A view of Lindholm Høje.

Buried for One Thousand Years: The Eerie Graveyard of the Vikings

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Lindholm Hoje is an ancient graveyard of the Vikings that had been lost for one thousand years, buried beneath thousands of tons of sand. As many as 700 burials, along with the remains of settlements from the Viking Age and the preceding Germanic Iron Age have been found at this important archaeological site in Denmark.

During the Cretaceous period, chalk formations were created along the Limfjord in Denmark. These formations, which are in the form of hills, stretch from Aalborg to the east. One of these hills is Lindholm Høje, which is situated on the northern side of the Limfjord, opposite the modern city of Aalborg. One reason that made this area an attractive place to establish a settlement is that this is where the Limfjord is at its narrowest, which made it an important crossing between the North Jutlandic Island and the Danish mainland. Apart from that, Lindholm Høje occupied a strategic defensive position. Rising to 42 m (137 ft.) above sea level, anyone living on the hill could command an excellent view over the fjord. This meant that if an enemy was approaching the hill, they would be easily detected. Thirdly, the soil on the hill is said to be drier than the surrounding area, which made cultivation easier.

Lindholm Hills, Viking burial site in Denmark.

Lindholm Hills, Viking burial site in Denmark. (CC BY 3.0 )

Lindholm Høje was already settled around 400 AD. This is supported by the graves that were found at the site, the oldest of which have been dated to this point of time. These graves can be found on the top of the hill, and as one progresses down Lindholm Høje, the graves in turn become younger. The oldest graves are said to contain inhumation. This burial practice, however, is found to have changed not long after to cremation. Thus, the majority of graves (apart from the oldest ones) found at Lindholm Høje have been found to contain cremated human remains.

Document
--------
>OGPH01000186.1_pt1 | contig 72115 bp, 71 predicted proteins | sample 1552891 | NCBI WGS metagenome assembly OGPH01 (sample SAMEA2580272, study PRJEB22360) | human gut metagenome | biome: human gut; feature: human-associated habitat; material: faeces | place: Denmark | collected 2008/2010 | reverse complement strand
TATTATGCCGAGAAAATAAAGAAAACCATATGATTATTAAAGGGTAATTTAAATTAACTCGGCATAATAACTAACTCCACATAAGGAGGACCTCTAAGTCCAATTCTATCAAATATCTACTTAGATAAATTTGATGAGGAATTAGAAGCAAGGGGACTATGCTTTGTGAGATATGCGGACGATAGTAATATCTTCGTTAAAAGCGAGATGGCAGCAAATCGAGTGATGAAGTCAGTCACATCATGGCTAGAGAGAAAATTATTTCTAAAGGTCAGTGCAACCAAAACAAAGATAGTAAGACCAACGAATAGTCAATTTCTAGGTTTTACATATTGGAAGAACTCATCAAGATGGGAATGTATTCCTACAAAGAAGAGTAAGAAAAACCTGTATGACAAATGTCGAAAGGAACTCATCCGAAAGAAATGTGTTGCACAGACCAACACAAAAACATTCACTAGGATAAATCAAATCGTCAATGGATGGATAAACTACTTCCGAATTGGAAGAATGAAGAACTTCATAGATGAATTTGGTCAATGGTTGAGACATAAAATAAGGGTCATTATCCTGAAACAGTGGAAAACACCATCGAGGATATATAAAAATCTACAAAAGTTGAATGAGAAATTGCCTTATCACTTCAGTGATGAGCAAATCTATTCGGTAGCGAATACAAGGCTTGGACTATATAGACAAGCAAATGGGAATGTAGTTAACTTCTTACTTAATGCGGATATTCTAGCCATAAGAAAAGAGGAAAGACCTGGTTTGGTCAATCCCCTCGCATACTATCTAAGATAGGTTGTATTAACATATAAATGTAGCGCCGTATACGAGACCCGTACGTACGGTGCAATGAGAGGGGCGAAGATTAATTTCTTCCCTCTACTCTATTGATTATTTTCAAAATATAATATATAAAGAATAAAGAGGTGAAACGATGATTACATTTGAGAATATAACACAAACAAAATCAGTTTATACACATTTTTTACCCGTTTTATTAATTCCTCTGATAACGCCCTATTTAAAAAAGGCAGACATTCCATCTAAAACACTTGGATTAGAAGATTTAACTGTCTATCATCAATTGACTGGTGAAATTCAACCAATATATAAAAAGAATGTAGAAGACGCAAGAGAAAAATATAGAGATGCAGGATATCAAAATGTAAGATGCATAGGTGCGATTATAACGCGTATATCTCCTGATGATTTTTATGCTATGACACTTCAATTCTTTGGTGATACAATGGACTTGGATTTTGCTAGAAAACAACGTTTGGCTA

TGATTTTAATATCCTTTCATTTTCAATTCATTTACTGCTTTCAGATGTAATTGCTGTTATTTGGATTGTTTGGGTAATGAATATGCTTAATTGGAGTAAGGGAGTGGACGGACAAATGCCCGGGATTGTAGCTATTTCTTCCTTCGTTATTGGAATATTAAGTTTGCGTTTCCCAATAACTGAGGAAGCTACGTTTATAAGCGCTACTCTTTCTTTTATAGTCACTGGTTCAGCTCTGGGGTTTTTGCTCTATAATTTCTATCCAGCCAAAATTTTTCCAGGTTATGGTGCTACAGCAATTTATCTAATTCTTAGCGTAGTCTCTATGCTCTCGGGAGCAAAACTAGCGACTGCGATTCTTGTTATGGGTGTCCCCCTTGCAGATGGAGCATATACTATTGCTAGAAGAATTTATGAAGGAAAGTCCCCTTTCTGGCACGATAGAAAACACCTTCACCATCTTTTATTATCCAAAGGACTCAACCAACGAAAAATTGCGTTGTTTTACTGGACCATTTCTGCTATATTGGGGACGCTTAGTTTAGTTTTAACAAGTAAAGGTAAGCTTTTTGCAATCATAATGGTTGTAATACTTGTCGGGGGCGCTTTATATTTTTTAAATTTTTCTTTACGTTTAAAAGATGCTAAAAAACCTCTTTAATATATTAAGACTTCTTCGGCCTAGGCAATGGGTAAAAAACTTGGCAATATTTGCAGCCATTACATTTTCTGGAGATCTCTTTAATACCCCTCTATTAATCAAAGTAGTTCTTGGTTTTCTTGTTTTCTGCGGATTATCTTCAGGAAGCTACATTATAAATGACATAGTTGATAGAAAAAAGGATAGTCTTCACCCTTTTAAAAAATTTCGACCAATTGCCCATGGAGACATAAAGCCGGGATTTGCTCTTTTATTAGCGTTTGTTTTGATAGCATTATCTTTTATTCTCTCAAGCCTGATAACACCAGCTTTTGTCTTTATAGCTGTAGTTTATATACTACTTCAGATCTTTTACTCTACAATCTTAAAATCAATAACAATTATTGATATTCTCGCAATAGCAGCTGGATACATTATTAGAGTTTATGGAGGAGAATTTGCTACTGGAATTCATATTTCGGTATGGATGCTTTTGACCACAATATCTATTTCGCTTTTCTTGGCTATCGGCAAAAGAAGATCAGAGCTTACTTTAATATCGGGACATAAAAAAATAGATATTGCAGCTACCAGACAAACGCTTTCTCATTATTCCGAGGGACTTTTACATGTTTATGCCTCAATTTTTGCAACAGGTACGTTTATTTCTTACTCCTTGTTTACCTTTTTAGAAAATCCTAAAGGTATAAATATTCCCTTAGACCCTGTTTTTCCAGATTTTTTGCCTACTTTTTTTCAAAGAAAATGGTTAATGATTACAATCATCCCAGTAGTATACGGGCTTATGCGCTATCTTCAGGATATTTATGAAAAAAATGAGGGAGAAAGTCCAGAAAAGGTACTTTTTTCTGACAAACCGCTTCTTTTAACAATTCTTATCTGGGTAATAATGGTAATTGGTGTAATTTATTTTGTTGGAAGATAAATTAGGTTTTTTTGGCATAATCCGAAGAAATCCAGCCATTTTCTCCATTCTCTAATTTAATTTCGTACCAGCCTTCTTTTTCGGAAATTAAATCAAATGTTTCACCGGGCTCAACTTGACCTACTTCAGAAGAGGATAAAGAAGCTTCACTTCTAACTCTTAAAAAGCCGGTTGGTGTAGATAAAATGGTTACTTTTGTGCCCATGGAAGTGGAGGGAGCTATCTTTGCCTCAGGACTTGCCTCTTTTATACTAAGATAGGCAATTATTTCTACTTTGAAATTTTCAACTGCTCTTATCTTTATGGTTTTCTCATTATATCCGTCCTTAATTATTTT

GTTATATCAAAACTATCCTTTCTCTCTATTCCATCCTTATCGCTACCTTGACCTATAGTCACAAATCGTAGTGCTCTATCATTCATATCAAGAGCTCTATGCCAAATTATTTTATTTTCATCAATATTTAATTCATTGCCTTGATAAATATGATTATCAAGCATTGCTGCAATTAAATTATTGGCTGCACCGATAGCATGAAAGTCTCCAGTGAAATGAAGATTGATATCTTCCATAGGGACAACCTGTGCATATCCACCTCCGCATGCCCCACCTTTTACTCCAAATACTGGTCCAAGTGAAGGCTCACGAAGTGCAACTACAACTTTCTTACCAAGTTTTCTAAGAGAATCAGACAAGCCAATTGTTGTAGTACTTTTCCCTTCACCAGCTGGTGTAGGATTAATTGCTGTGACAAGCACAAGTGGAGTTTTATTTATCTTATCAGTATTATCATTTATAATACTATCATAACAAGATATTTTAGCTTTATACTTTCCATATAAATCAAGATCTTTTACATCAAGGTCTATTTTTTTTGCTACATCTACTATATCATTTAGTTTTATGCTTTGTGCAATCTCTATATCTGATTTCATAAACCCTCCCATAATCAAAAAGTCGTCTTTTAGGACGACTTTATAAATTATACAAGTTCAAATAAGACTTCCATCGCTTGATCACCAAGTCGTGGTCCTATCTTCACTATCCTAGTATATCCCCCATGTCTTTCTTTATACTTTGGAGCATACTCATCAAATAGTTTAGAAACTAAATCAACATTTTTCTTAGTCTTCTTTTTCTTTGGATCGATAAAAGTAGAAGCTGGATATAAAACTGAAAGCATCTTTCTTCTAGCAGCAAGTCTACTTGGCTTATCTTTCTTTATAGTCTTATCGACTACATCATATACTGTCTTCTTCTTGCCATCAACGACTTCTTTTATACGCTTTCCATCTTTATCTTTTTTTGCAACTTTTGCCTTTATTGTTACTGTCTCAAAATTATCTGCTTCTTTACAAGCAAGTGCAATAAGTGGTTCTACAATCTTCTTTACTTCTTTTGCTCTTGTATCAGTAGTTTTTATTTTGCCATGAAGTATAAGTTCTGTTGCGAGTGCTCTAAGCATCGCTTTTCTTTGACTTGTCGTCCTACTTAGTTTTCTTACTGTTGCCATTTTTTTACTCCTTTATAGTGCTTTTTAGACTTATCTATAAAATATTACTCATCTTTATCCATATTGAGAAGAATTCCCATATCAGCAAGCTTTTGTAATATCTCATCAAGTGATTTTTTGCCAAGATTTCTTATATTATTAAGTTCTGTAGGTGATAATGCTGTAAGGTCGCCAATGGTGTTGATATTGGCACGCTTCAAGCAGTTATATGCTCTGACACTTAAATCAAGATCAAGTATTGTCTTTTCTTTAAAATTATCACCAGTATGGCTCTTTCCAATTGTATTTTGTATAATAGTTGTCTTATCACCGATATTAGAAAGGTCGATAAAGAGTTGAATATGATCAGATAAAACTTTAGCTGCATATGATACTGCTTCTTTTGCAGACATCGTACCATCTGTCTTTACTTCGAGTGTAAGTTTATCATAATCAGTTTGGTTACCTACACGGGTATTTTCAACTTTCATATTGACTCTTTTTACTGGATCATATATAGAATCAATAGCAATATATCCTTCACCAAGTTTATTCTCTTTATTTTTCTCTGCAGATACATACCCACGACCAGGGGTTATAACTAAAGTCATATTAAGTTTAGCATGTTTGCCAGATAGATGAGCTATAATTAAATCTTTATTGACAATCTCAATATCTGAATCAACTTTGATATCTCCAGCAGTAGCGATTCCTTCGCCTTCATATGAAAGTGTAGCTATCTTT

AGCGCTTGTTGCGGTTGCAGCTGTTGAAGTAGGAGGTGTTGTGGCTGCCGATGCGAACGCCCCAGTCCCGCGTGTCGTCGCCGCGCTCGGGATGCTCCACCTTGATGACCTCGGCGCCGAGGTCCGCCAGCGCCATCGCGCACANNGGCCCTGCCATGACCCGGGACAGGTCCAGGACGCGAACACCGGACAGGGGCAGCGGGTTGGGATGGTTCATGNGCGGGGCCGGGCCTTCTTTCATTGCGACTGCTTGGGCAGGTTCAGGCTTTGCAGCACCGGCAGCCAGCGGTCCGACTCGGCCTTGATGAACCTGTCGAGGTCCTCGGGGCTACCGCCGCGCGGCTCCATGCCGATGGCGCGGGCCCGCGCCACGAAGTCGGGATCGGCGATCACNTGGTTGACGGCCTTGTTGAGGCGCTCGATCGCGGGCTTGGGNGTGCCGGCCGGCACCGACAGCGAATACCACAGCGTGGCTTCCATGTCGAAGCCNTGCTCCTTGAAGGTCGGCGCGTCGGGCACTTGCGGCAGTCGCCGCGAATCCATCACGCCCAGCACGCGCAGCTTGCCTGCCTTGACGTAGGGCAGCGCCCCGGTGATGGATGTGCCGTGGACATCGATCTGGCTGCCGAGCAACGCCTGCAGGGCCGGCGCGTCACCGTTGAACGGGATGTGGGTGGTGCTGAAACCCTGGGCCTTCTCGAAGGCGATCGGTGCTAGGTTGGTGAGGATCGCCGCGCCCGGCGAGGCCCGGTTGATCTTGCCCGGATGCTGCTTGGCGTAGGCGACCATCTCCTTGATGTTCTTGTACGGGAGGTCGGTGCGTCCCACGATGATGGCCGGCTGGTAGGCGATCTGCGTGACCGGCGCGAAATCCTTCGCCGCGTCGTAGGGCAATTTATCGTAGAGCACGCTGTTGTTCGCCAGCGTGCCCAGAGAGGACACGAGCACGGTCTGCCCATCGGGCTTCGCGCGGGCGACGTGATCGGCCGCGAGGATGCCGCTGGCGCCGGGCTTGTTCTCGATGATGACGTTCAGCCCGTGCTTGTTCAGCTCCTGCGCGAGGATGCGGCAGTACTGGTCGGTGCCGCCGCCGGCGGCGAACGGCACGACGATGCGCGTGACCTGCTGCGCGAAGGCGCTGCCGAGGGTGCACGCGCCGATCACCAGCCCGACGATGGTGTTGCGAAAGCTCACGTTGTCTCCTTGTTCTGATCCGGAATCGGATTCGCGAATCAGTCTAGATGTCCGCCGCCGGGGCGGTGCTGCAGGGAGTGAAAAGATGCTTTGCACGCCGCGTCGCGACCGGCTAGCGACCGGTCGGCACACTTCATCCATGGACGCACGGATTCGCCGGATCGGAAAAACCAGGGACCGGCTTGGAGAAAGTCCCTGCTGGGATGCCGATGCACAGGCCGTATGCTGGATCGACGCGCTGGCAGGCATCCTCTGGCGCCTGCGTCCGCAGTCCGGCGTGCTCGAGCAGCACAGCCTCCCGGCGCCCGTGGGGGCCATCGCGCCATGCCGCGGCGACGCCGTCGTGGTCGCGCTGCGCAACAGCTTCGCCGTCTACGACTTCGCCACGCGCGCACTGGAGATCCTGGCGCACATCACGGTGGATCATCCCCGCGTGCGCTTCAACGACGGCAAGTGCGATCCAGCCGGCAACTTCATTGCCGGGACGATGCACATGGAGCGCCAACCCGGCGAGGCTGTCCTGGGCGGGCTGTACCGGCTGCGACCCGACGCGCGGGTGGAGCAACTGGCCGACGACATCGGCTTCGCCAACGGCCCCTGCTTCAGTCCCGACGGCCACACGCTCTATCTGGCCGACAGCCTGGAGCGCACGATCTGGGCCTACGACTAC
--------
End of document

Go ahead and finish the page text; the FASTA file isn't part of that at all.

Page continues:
As for the remains of settlements, it has been reported that the remains of two villages have so far been excavated, one situated to the north, and another to the south. The former is said to have been dated to 700 – 900 AD, whilst the latter to 1000 – 1150 AD. The northern village is said to consist of several houses, fences, five wells and a road. It has also been estimated that there were six families inhabiting this village, each of which consisting of between 10 and 15 family members. There were also smaller buildings for work purposes, and it has been suggested that spinning and weaving were carried out in such structures. Similar buildings were found in the southern village.  This was the last settlement on Lindholm Høje.

Lindholm Høje, June 2004, view overlooking Nørresundby and across the Limfjord to Aalborg.

Lindholm Høje, June 2004, view overlooking Nørresundby and across the Limfjord to Aalborg. ( Public Domain )

One factor that may have resulted in the abandonment of the site as a place for human habitation is the phenomenon of sand drift. It has been stated that at the beginning of the Viking Age, most of Denmark was covered in forests. Over time, however, the trees were chopped down to make various things, such as houses, ships and roads. As a result of this deforestation, the land in the western part of Jutland became exposed to the rough westerly winds. This continuous exposure led to degradation in the quality of the soil, perhaps due to erosion. Additionally, large amounts of sand were carried by the winds, and covered the land.

When archaeologists began excavating in the 1950s, they found that Lindholm Høje was covered by a layer of sand that was several meters thick. The lack of suitable land for cultivation may have led the inhabitants of Lindholm Høje to migrate to somewhere else. On the other hand, the sand helped to preserve the burial sites, as well as the stone circles that marked the graves.

Urnes style brooch in bronze; a silver version was found at Lindholm Høje.

Urnes style brooch in bronze; a silver version was found at Lindholm Høje. ( CC BY-SA 2.0 de )

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